Friday, March 4, 2011

1) Marry a better wife than you? / 2) Why he isn't proposing to you

(Who to choose to fly with. Your companion lifting you higher and higher through life's journey.)

Theres a sort of wall everyone gets to when they seriously think about getting married. When we're younger we always characterize a good wife as one that's better than ourselves. But then when you actually get into the details and you're on the brink of choosing, philosophy throws a curveball at you.

Lets take it slowly and just start out concretely. You have two potential spouses you can look into for getting married. One you assume from what you've learned, is better than you, and the other is assumed worse.

Which do you marry? Which do you propose to?

I found personally, that you'd always love to have the one assumed to be better, but there lies one problem, that may only apply to me, but that you may feel guilt.

Why guilt? Guilt at the feeling of giving her something worse than herself, that you feel bad ruining her chances at finding someone better, even if she does accept you.


Knowing for Certain

Lets go a step further and make it easier. Assume that you know for a fact that one is better and one is worse, which one do you go after?

If you choose the one that's better, the guilt issue remains. What about the one that you know magically know for a fact, is worse than you as a person?

If you marry them, you may mistreat them, constantly having this feeling of condescension inside you, because they were a trade off versus someone better.

Is that fair to them? Won't you inevitably bump heads over that? Won't they be disappointed knowing you felt that way?

What do you do?


The dilemma

On one hand you have the guilt of ruining someones chances of finding a better husband, by picking the better wife, knowing she deserves better than you, and on the other hand you have the mistreatment of someone you deem inferior, in whatever standards you assume to be better or worse.

What do you do?

If I find an answer, I'll probably share with you my insights, but for this late March night, I do nothing more then wonder, ponder, contemplate, worry, and think on what the right choice is.

This becomes even more of an issue, as you become someone with less and less pride. The less pride inside you the more you deem others greater than yourself. Then how would you rid yourself of the guilt?

The thing is, we all should aim to be less proud, with more humility, knowing God is our only source of life, mercy, and generosity; that all good things originate and are caused by him.

So is the humble man doomed to the guilt of marrying a seemingly better wife?


Problem 2

Modest women, since these would be the only people faced with this problem, have their own sort of dilemma.

Since these women are not at clubs, are not constantly flirting with guys, and are not flirting and making guy friends, they most likely get married through proposals and one and one encounters.

A person will come to them with the intent to marry, they'll get to know one another, and see if it works out. If it does, they marry, and if not, they move on to the next person.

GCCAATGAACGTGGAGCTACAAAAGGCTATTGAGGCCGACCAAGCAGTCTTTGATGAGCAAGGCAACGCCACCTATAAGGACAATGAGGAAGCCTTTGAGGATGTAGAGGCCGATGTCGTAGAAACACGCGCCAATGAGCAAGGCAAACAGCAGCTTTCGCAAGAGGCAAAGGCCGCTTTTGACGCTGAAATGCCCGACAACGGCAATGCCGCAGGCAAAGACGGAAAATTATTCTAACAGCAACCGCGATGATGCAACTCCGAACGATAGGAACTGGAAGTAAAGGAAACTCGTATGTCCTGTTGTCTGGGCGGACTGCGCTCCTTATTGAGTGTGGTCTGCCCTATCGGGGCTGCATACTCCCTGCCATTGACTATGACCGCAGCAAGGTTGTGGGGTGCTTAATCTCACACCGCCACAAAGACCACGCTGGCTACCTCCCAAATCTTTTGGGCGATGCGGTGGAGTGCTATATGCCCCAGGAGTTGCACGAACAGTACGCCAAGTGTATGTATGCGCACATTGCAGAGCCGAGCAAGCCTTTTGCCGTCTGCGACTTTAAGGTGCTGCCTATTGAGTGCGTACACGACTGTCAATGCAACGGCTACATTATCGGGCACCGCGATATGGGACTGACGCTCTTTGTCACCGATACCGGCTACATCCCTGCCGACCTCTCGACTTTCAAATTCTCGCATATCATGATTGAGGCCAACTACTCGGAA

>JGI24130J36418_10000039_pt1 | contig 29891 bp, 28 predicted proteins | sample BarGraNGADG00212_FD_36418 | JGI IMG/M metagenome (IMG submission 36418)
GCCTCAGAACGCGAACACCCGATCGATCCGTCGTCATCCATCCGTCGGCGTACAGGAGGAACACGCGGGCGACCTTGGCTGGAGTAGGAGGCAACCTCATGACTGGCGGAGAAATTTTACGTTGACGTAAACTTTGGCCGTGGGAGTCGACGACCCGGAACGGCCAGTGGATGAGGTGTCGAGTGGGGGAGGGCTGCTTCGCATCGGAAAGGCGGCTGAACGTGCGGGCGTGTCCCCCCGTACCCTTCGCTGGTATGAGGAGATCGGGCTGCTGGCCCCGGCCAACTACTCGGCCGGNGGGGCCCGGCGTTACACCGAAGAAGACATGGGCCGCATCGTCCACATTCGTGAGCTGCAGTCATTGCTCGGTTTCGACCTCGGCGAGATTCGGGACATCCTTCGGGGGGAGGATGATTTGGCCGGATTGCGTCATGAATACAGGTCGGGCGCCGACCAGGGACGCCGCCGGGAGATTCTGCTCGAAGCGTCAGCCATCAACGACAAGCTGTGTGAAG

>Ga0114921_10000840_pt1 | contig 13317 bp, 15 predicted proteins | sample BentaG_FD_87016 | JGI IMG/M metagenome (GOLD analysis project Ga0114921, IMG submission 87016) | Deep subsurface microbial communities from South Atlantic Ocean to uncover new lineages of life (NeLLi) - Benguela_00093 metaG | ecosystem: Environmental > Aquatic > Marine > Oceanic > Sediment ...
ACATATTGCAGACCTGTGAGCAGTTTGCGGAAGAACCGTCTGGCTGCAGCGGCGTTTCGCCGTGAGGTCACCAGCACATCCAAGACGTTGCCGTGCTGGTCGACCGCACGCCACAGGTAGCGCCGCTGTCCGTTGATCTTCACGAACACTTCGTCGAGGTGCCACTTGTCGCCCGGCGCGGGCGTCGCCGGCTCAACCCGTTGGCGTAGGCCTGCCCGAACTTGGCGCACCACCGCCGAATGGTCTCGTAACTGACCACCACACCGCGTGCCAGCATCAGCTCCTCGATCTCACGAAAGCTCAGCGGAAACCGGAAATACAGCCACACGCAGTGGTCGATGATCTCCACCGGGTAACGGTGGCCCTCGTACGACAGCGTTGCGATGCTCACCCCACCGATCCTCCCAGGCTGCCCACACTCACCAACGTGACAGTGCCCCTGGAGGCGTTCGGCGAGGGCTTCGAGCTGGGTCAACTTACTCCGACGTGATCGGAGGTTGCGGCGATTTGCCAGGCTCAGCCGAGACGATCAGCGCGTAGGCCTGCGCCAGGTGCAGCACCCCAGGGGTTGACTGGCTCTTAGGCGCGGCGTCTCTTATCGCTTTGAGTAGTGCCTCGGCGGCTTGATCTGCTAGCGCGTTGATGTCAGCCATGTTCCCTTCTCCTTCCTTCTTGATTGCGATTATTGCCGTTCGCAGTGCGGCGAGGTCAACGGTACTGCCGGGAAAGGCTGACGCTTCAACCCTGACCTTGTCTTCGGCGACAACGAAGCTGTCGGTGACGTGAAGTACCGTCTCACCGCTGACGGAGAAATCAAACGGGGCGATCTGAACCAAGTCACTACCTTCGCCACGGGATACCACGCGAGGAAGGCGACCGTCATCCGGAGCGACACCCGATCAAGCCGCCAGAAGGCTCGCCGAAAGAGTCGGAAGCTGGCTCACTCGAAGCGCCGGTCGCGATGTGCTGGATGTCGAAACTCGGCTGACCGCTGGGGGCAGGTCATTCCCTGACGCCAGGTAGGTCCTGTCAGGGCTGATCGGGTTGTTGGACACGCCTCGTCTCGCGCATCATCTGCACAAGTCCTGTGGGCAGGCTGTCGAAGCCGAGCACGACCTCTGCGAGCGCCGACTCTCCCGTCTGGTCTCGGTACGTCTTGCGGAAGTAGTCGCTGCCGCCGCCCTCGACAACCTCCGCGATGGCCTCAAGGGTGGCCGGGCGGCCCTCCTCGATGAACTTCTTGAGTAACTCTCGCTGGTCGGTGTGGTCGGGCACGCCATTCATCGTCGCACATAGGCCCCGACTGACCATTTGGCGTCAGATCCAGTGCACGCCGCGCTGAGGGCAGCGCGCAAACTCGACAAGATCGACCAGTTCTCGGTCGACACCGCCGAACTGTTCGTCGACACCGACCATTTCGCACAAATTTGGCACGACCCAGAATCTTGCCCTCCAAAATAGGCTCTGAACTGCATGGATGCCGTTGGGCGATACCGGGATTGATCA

But some societies and some cultures look down on women that don't get proposals. Does it automatically mean you're a bad person if this is the case, or ugly, or rude? The answer is no, and speaking from a male perspective, it's easier to understand why:

  • 1) Better than him: If you are a really good person, and really desirable, you'd think people would come to you first. The issue is, since you are better, guys may feel they have no chance, or may feel the guilt to ask you. After enough guys feel this way, you end up getting little to no proposals. This isn't because anything is wrong with you, but the opposite, that you're very desirable and people feel discouraged about asking you thinking their chances are too low.
  • 2) Nervous: This applies to all men in general asking any woman for a proposal. Being nervous is a response that gets strengthened if they're in a new society and there is no framework for how people get married in the first place. This phenomenon gets even worse when there is no system for finding spouses and then once a proper spouse is found, it's difficult to know how to approach.
  • 3) Accidentally offend: People will frequently not ask for proposals because they don't want to offend the parents of that daughter or the daughter themselves. They don't want to feel as if the only reason they liked that person or family is for selfish marriage reasons.
  • 4) Awkwardness / Denial : Some guys also have issues with denial and worry about feeling awkward if their proposal is turned down. This feeling may be strengthened if you have close family or friendship ties with the proposee. Your fear could ricochet into fear of hurting your friends and feeling awkward at bothering their family over the marriage.

The point is simple, if you're not being proposed to, it doesn't automatically mean something is wrong with you. Actually, more likely, it means someone may be right and others are intimidated by you, and fear rejection.

I finish off with this often shared paragraph, which should remind all women of their value:

Girls are like
apples on trees. The best
ones are at the top of the tree.
The boys don't want to reach for
the good ones because they are afraid
of falling and getting hurt. Instead, they
just get the rotten apples from the ground
that aren't as good, but easy. So the apples
at the top think something is wrong with
them, when in reality, they're amazing.
They just have to wait for the right
boy to come along, the one
who's brave enough
to climb
all the way
to the top
of the tree.

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